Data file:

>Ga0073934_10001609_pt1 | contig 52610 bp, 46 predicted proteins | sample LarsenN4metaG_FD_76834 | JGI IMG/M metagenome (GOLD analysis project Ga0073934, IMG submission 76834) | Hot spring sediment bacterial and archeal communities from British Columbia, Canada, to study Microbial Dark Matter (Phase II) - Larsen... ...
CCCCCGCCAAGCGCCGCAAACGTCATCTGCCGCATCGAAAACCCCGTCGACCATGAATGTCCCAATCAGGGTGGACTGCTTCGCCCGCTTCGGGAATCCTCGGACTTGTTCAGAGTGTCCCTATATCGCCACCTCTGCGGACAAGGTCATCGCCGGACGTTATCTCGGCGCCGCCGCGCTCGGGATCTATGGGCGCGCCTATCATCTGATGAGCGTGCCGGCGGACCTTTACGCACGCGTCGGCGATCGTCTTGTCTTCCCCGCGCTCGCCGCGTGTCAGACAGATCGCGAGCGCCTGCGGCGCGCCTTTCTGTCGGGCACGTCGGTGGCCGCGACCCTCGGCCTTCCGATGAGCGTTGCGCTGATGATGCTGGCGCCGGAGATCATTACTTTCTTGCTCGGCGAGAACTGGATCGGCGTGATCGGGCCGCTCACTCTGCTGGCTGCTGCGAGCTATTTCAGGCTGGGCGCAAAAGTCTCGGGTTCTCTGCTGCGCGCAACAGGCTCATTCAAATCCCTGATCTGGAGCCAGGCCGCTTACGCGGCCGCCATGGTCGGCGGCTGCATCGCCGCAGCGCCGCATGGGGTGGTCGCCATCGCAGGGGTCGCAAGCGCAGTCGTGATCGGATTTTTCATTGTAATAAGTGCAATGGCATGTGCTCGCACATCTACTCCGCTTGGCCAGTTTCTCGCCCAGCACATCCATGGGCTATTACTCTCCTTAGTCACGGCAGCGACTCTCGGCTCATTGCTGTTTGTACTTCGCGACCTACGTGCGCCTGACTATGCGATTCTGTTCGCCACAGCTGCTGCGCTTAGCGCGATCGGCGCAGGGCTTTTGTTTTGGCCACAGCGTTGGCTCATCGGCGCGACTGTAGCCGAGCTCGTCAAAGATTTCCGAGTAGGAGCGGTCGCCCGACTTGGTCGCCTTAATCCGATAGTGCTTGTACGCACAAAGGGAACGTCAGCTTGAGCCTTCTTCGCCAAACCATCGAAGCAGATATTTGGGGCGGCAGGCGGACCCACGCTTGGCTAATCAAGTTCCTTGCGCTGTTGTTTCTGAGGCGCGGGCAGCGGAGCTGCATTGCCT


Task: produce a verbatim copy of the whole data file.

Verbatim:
>Ga0073934_10001609_pt1 | contig 52610 bp, 46 predicted proteins | sample LarsenN4metaG_FD_76834 | JGI IMG/M metagenome (GOLD analysis project Ga0073934, IMG submission 76834) | Hot spring sediment bacterial and archeal communities from British Columbia, Canada, to study Microbial Dark Matter (Phase II) - Larsen... ...
CCCCCGCCAAGCGCCGCAAACGTCATCTGCCGCATCGAAAACCCCGTCGACCATGAATGTCCCAATCAGGGTGGACTGCTTCGCCCGCTTCGGGAATCCTCGGACTTGTTCAGAGTGTCCCTATATCGCCACCTCTGCGGACAAGGTCATCGCCGGACGTTATCTCGGCGCCGCCGCGCTCGGGATCTATGGGCGCGCCTATCATCTGATGAGCGTGCCGGCGGACCTTTACGCACGCGTCGGCGATCGTCTTGTCTTCCCCGCGCTCGCCGCGTGTCAGACAGATCGCGAGCGCCTGCGGCGCGCCTTTCTGTCGGGCACGTCGGTGGCCGCGACCCTCGGCCTTCCGATGAGCGTTGCGCTGATGATGCTGGCGCCGGAGATCATTACTTTCTTGCTCGGCGAGAACTGGATCGGCGTGATCGGGCCGCTCACTCTGCTGGCTGCTGCGAGCTATTTCAGGCTGGGCGCAAAAGTCTCGGGTTCTCTGCTGCGCGCAACAGGCTCATTCAAATCCCTGATCTGGAGCCAGGCCGCTTACGCGGCCGCCATGGTCGGCGGCTGCATCGCCGCAGCGCCGCATGGGGTGGTCGCCATCGCAGGGGTCGCAAGCGCAGTCGTGATCGGATTTTTCATTGTAATAAGTGCAATGGCATGTGCTCGCACATCTACTCCGCTTGGCCAGTTTCTCGCCCAGCACATCCATGGGCTATTACTCTCCTTAGTCACGGCAGCGACTCTCGGCTCATTGCTGTTTGTACTTCGCGACCTACGTGCGCCTGACTATGCGATTCTGTTCGCCACAGCTGCTGCGCTTAGCGCGATCGGCGCAGGGCTTTTGTTTTGGCCACAGCGTTGGCTCATCGGCGCGACTGTAGCCGAGCTCGTCAAAGATTTCCGAGTAGGAGCGGTCGCCCGACTTGGTCGCCTTAATCCGATAGTGCTTGTACGCACAAAGGGAACGTCAGCTTGAGCCTTCTTCGCCAAACCATCGAAGCAGATATTTGGGGCGGCAGGCGGACCCACGCTTGGCTAATCAAGTTCCTTGCGCTGTTGTTTCTGAGGCGCGGGCAGCGGAGCTGCATTGCCT